Chaucer’s Doctor of Physic
“He was a verray parfit praktisour,” says the General Prologue to the Canterbury Tales. It means that this doctor is fluent with horoscopes and has a remunerative deal with his cronies, the apothecaries, for prescribing expensive drugs. “For gold in phisick is a cordial, / Therefore he loved gold in special.”
The title of Molière’s comedy – Le Médecin malgré lui – says it all. Sganarelle, a woodcutter, becomes a successful medical practitioner “despite himself”. He manages just enough cod-Latin to convince patients, and feeds their hopes. When someone points out that he has confused the heart and the liver, he replies, “nous avons changé tout cela“: we have changed all that.
The doctor in William Wycherley’s The Country Wife is a standard character of Restoration Comedy: a society physician who exists to fleece the rich. He is in cahoots with the libinous Horner, certifying him (falsely) as impotent, and helps to spread the news around town so men will allow their wives to consort with Horner. “A quack is as fit for a pimp, as a midwife for a bawd.”
In Laurence Sterne’s Tristram Shandy, Walter Shandy calls in renowned “man-midwife” Dr Slop to preside over Tristram’s birth. Mrs Shandy would have been happy with the lady in the village who usually does the business. Slop spends much of the novel trying to untie his obstetric bag, and when he succeeds, uses one of his new-fangled instruments to crush the baby’s nose.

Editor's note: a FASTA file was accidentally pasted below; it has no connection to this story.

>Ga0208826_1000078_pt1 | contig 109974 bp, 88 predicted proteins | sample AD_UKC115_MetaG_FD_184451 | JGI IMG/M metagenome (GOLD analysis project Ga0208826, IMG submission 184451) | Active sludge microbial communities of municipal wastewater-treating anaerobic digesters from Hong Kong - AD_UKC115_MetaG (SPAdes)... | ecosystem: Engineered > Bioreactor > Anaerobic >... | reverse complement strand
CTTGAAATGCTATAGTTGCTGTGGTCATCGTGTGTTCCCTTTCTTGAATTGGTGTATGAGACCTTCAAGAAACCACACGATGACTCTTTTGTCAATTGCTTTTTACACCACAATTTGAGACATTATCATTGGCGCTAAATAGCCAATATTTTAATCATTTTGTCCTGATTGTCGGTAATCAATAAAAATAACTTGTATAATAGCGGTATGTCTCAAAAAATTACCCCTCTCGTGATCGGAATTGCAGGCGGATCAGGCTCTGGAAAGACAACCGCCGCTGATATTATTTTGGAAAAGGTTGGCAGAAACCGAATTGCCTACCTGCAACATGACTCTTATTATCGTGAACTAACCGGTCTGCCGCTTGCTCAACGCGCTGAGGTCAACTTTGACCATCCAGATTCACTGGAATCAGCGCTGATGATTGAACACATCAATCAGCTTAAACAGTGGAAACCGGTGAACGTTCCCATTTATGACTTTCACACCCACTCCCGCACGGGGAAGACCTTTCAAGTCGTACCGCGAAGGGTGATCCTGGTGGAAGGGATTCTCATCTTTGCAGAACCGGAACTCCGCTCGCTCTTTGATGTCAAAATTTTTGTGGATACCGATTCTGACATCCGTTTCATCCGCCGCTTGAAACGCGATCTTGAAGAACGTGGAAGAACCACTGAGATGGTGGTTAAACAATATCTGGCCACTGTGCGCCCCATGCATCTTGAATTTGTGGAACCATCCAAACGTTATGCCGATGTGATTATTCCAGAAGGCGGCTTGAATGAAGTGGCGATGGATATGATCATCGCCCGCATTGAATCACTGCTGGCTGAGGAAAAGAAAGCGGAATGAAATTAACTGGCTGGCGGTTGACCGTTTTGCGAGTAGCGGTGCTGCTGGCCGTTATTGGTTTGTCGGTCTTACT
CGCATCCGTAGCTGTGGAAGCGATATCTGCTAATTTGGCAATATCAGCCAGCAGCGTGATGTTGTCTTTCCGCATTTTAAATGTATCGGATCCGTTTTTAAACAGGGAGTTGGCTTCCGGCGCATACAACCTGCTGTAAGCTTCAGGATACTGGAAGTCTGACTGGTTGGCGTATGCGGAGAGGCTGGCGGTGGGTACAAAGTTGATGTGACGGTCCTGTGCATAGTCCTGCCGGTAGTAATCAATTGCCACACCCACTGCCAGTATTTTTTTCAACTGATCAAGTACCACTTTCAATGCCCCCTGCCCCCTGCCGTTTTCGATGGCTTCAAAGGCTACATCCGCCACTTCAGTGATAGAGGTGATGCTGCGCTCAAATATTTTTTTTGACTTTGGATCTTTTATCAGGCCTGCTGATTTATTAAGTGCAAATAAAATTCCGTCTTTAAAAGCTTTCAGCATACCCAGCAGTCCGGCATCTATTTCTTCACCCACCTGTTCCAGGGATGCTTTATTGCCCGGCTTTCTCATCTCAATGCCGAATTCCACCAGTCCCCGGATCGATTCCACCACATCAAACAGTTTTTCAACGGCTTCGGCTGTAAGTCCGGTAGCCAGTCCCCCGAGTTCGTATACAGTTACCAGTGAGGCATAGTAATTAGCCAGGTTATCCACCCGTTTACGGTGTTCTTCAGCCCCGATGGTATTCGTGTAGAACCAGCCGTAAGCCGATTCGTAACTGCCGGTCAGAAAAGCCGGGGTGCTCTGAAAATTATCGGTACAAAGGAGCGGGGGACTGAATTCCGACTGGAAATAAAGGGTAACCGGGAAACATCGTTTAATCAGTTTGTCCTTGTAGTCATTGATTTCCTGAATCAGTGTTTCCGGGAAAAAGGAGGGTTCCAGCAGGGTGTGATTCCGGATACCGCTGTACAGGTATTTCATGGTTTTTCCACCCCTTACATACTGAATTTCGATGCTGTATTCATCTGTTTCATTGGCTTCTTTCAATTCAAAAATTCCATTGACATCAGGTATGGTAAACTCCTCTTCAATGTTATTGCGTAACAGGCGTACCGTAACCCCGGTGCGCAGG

Emma Bovary’s dull husband is an incompetent doctor. In one of the most painful episodes in Flaubert’s novel, Homais, the creepy local chemist, encourages Bovary to attempt a revolutionary new surgical procedure to cure the clubfoot of a servant. The operation is a disaster, leading to the man having his whole leg amputated.
In HG Wells’s “scientific romance”, traveller Edward Prendrick is rescued by a fellow Englishman and taken to a mysterious island presided over by the chilly Doctor Moreau. Prendrick recalls that Moreau was a London physiologist who aroused fury over animal experiments. On the island he is labouring to turn animals into humanoids. He is killed by a captive puma. Hooray!
Ian Fleming’s Chinese-German villain is a tough nut. After having his hands cut off by a gang, he survives with artificial hands, and develops a penchant for human experiments that test the ability to withstand pain. James Bond is the perfect subject, and gets a lot of electric shocks and poison spiders before he buries the Doctor in bird poo.
Dr Tod T Friendly
The first-time reader might be puzzled to find out on the first page of Martin Amis’s Time’s Arrow that doctors are to be thought of as fearful personages. But as we work backwards through Tod’s life, beginning in reverse with all his labours in American hospitals, we begin to sense why. Once he was . . . a Nazi doctor in a world in which doctors were the worst of murderers.
Dr Lecter is a notable psychiatrist, which gives him access to the fears and weaknesses of those he meets. He is renowned for his skill at dissections, and later, this is put to new uses.
A disputable one, this. Is the GP narrator of Sarah Waters’s The Little Stranger good or bad? Are his electro-cures and his readiness with prescriptions evidence of good patient care? Is his refusal to believe in ghosts a sign of level-headedness? Can you trust him or not?